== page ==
Sticky paper can be used to collect particulates from various sources, and then the paper can be examined under a microscope.
The smallest particulates can be seen in the white paper.
In this lab, an eco badge is hung or worn in order to collect data on tropospheric ozone.
As the amount of ozone increases, the sample becomes more intensely colored.
A commercial sampling device is used to determine the amount of carbon dioxide in an air sample.
Car exhaust, burning tobacco, or other pollutants can be tested.
Lichen can be used to judge air quality.
Lichens are sensitive to air pollution.
The fruticose types are the most sensitive, followed by the foliose and then the crustose.
A model of a scrubber can be created to remove sulfur from burning coal.
A calcium compound can be used to wash the air column.
Invertebrates can be counted in an area and plotted to assess their diversity.
Fall traps or sticky traps can be set and bait can be used.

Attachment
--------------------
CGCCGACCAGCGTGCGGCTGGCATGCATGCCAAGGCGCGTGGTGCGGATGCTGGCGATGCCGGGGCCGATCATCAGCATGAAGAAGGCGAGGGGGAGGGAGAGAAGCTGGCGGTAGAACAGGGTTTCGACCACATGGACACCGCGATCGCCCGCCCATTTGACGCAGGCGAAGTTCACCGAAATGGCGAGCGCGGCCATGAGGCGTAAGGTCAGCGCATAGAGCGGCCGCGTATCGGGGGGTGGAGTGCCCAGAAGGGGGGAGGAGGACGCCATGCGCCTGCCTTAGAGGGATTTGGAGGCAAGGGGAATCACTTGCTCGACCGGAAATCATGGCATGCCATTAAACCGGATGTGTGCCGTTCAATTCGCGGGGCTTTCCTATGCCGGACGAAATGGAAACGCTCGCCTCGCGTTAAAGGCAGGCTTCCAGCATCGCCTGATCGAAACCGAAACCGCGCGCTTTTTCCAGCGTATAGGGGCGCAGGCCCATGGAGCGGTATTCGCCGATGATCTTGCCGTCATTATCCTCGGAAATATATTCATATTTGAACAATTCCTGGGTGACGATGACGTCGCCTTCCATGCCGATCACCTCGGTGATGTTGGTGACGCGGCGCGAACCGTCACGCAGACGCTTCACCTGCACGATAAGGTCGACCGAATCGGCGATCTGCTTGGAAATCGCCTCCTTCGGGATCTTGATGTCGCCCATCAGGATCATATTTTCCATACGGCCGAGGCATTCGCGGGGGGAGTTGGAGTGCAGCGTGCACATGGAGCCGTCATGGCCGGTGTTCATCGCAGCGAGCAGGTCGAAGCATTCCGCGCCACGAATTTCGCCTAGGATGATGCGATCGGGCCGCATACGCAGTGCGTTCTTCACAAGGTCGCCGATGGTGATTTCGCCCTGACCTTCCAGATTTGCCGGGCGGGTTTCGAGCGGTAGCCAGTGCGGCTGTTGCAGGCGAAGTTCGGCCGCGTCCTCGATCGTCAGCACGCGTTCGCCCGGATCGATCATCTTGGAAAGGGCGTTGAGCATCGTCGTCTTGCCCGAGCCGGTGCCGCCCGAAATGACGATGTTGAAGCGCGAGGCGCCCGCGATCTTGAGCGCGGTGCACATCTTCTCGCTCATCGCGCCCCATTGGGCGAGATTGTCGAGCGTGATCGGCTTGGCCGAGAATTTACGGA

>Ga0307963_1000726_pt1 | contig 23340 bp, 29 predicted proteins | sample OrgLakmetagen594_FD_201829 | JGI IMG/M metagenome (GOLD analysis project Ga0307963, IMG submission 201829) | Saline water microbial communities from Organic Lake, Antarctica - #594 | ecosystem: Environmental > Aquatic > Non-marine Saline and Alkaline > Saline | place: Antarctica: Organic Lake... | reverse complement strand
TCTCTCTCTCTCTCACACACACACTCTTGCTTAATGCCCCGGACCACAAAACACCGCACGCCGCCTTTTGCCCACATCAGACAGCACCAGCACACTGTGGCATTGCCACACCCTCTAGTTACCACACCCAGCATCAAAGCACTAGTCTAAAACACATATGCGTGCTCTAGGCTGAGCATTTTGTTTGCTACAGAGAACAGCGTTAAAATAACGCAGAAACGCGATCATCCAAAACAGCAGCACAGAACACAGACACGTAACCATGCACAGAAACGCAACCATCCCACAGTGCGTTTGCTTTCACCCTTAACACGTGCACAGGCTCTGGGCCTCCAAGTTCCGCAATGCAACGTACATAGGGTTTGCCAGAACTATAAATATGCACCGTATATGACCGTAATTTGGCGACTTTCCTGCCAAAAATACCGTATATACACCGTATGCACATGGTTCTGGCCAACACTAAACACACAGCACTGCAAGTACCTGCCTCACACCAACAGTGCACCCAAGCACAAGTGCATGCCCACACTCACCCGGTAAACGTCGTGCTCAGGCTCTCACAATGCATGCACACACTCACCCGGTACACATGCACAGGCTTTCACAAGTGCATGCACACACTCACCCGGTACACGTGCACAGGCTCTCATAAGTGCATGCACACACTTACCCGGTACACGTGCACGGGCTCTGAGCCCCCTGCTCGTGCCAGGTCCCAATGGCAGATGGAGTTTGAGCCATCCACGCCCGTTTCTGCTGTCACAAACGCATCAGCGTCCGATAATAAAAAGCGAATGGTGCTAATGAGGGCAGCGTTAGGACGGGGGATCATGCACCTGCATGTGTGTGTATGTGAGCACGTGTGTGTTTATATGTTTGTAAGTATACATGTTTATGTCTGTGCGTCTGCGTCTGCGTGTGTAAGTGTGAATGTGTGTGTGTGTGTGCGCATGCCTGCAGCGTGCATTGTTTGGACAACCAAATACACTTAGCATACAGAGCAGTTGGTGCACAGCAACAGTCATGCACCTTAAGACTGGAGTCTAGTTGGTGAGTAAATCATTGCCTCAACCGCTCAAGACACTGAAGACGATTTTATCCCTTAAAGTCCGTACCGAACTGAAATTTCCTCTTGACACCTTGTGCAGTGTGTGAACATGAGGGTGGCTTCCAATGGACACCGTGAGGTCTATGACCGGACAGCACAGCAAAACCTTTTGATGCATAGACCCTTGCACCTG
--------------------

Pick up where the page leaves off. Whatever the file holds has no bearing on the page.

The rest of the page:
The number of different insects captured is counted and divided into the total number captured to give an idea of the area's flora and fauna.
A key can be used to determine the number of species.
A similar setup can be used to determine the impact of an invader.
In this process native bugs can be trapped and set up in terrariums and the effects documented.
Power plants, landfills, or municipal waste treatment plants can be visited on a field trip.
There are so many possibilities.
Think about how these experiences can help you on the exam.
In this lab, students are asked to use their homes as a laboratory and perform an energy audit, examining the amount of electricity used by their families over a set period of time and then using appliance standards to determine which is the largest energy consumer.